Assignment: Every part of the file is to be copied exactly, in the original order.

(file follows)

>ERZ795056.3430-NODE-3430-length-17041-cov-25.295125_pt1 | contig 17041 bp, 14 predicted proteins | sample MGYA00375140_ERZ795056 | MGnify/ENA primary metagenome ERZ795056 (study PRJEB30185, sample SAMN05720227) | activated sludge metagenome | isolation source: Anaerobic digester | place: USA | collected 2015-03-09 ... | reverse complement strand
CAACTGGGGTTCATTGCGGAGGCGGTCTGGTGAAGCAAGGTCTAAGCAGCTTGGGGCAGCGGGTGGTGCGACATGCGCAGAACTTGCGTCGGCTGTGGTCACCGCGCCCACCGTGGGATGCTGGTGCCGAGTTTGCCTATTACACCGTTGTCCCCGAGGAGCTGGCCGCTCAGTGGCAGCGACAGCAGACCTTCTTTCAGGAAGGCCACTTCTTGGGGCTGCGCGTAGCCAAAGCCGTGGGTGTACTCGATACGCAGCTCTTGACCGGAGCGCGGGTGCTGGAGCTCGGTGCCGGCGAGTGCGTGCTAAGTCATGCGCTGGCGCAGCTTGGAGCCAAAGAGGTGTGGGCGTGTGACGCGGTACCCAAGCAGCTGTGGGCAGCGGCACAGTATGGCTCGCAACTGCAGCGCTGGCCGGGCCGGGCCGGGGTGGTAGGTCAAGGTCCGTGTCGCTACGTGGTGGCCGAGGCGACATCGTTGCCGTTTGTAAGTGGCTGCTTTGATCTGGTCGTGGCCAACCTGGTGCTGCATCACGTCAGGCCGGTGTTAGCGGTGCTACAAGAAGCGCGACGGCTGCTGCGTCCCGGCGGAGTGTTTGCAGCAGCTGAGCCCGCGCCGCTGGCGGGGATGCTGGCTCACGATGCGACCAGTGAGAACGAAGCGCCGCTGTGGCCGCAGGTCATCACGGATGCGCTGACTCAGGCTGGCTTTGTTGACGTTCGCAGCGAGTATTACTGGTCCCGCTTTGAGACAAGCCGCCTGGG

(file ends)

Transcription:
>ERZ795056.3430-NODE-3430-length-17041-cov-25.295125_pt1 | contig 17041 bp, 14 predicted proteins | sample MGYA00375140_ERZ795056 | MGnify/ENA primary metagenome ERZ795056 (study PRJEB30185, sample SAMN05720227) | activated sludge metagenome | isolation source: Anaerobic digester | place: USA | collected 2015-03-09 ... | reverse complement strand
CAACTGGGGTTCATTGCGGAGGCGGTCTGGTGAAGCAAGGTCTAAGCAGCTTGGGGCAGCGGGTGGTGCGACATGCGCAGAACTTGCGTCGGCTGTGGTCACCGCGCCCACCGTGGGATGCTGGTGCCGAGTTTGCCTATTACACCGTTGTCCCCGAGGAGCTGGCCGCTCAGTGGCAGCGACAGCAGACCTTCTTTCAGGAAGGCCACTTCTTGGGGCTGCGCGTAGCCAAAGCCGTGGGTGTACTCGATACGCAGCTCTTGACCGGAGCGCGGGTGCTGGAGCTCGGTGCCGGCGAGTGCGTGCTAAGTCATGCGCTGGCGCAGCTTGGAGCCAAAGAGGTGTGGGCGTGTGACGCGGTACCCAAGCAGCTGTGGGCAGCGGCACAGTATGGCTCGCAACTGCAGCGCTGGCCGGGCCGGGCCGGGGTGGTAGGTCAAGGTCCGTGTCGCTACGTGGTGGCCGAGGCGACATCGTTGCCGTTTGTAAGTGGCTGCTTTGATCTGGTCGTGGCCAACCTGGTGCTGCATCACGTCAGGCCGGTGTTAGCGGTGCTACAAGAAGCGCGACGGCTGCTGCGTCCCGGCGGAGTGTTTGCAGCAGCTGAGCCCGCGCCGCTGGCGGGGATGCTGGCTCACGATGCGACCAGTGAGAACGAAGCGCCGCTGTGGCCGCAGGTCATCACGGATGCGCTGACTCAGGCTGGCTTTGTTGACGTTCGCAGCGAGTATTACTGGTCCCGCTTTGAGACAAGCCGCCTGGG